Retirees Association

Yellow Springs News: Faculty strike looms at Wright State

Faculty protestors at October board meeting

Excerpt from the Yellow Springs News

With the threat of a looming strike, about 200 Wright State University faculty members and their supporters packed the most recent meeting of the university’s board of trustees Friday morning, Oct. 19, to express their frustration and anger about the ongoing impasse in contract negotiations.

The show of solidarity on behalf of faculty was called for by the Wright State affiliate of the American Association of University Professors, or AAUP, the union that represents the approximately 560 to 580 full-time and part-time faculty and instructors on Wright State’s main and branch campuses.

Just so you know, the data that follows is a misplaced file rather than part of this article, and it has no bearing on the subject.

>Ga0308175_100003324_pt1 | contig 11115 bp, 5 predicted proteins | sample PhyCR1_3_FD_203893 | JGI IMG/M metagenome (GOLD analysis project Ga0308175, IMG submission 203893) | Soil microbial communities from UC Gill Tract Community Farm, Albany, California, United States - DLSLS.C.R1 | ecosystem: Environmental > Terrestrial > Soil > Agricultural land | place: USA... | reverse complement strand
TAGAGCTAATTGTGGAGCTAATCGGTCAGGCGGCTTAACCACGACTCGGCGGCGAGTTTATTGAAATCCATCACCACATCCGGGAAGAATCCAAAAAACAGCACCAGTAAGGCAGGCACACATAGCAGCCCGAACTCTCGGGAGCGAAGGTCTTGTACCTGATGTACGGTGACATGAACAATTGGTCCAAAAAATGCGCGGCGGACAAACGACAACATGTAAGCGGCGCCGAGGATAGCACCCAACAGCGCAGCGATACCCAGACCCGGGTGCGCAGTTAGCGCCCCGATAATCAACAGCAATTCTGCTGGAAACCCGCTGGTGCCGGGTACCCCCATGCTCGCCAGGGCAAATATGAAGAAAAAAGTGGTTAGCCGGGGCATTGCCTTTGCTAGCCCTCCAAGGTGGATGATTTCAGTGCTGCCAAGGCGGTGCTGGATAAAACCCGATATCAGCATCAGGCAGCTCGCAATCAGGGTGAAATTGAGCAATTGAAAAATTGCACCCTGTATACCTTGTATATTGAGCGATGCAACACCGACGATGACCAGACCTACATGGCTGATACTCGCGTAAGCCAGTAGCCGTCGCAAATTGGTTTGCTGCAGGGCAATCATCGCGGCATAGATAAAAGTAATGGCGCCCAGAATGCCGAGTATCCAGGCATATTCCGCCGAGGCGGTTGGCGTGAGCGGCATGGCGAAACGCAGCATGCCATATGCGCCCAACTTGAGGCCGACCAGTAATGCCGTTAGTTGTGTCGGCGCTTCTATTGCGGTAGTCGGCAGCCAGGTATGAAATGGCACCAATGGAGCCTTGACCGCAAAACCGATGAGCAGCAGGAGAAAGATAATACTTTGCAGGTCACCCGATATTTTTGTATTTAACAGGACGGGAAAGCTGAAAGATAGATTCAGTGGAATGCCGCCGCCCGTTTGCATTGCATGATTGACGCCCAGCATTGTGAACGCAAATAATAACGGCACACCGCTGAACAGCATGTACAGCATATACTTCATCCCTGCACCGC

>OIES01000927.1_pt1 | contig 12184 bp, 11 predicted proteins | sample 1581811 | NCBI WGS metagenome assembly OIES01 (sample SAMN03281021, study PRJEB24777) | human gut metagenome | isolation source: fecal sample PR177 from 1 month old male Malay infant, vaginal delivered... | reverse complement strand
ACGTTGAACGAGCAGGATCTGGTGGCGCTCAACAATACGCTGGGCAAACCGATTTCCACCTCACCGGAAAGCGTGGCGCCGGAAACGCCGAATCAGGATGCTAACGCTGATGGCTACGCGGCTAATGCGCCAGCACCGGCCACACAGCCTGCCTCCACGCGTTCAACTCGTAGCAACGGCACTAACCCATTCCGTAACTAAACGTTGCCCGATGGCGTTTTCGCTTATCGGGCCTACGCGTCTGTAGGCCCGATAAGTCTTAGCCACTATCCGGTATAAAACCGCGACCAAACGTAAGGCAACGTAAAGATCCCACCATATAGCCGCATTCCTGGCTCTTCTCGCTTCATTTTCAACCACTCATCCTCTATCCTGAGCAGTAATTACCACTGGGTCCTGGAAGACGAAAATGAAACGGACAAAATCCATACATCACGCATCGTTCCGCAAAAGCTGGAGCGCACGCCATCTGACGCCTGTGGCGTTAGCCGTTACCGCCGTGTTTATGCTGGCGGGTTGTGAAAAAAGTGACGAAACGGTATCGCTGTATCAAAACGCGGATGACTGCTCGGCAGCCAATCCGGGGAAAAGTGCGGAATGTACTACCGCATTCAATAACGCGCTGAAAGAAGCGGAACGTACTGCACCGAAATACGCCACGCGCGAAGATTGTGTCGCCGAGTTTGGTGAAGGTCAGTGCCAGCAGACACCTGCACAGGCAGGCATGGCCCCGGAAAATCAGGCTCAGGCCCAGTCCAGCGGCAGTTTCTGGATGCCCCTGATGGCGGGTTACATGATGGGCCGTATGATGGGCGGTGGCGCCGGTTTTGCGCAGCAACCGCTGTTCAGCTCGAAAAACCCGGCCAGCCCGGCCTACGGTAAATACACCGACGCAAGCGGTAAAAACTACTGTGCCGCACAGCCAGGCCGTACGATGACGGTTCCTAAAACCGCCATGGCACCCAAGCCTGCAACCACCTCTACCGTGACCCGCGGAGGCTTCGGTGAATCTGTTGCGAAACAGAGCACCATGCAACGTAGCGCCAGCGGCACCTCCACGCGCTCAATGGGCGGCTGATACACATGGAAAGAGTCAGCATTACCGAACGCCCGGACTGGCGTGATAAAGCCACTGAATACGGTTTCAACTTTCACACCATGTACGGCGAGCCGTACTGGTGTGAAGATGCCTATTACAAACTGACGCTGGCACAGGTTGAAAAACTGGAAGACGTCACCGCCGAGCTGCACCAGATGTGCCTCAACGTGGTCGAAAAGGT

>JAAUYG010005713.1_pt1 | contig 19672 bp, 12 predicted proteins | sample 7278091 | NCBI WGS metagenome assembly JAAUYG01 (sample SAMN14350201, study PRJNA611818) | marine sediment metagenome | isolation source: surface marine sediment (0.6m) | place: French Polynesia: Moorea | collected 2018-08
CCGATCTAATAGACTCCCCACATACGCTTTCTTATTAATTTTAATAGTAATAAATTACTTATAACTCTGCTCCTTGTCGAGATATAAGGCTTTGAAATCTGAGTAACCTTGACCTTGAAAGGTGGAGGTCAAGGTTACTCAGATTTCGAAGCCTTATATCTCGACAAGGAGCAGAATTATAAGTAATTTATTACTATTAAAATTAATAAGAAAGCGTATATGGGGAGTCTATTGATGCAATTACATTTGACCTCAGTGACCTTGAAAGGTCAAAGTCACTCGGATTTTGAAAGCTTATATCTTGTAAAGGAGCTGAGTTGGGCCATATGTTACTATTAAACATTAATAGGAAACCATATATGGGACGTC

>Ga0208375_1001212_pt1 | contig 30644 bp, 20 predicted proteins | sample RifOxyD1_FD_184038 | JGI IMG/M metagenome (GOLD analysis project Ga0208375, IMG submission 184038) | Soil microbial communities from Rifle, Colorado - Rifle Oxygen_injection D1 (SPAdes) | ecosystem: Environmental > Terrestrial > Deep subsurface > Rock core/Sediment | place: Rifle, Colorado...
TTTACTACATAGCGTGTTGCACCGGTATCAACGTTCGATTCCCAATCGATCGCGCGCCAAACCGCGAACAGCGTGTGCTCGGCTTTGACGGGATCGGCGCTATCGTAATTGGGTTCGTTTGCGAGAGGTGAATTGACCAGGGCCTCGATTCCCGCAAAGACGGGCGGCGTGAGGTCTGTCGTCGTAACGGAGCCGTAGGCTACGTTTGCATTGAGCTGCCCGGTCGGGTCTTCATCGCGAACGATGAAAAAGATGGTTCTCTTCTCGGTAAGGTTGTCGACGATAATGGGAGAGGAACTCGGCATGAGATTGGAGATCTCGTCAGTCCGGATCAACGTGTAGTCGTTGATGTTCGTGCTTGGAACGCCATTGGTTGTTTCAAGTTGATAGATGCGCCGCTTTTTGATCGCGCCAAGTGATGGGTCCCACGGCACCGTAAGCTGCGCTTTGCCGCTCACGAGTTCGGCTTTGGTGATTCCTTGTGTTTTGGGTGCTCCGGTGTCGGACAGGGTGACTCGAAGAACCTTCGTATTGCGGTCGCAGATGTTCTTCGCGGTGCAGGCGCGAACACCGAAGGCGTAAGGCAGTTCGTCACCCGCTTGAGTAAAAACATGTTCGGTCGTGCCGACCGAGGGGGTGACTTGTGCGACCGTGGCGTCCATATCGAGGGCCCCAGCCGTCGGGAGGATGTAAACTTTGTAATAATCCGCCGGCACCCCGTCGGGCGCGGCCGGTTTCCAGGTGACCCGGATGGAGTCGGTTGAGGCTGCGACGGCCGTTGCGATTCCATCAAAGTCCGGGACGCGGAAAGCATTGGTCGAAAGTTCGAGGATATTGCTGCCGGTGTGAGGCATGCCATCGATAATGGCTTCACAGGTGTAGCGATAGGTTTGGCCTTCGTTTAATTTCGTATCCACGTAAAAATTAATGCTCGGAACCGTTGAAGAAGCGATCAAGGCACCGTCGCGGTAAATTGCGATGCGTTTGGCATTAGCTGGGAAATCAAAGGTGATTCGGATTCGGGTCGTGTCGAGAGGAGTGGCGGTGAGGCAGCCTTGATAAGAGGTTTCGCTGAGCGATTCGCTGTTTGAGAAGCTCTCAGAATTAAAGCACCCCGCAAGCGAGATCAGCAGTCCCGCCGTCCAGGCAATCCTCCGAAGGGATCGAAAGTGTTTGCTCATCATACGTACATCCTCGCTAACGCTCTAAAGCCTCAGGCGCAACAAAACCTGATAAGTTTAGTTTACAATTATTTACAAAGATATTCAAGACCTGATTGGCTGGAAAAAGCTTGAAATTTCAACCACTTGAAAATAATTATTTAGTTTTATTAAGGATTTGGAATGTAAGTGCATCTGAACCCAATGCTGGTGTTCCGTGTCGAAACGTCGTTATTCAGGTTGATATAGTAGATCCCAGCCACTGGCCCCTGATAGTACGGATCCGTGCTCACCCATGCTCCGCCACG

The issue is significant locally in that a number of WSU faculty, staff, students, alumni and retired employees have historically been members of the Yellow Springs community. Founded in 1968, Wright State is one of two public institutions of higher learning in Greene County.

“It’s scary,” villager David Seitz, a professor in WSU’s English department, said this week of the strike possibility. “It’s very scary for most of us.”

Seitz was one of several local faculty members in attendance at Friday’s trustees meeting.

Wearing blue T-shirts declaring their AAUP affiliation and carrying a variety of signs — “Save WSU,” “We are Fighting for Wright,” “Isaac Newton read Aristotle,” “History profs will write your legacy,” “We love our students,” among them — the faculty laid out their concerns before the board and in a press conference afterward.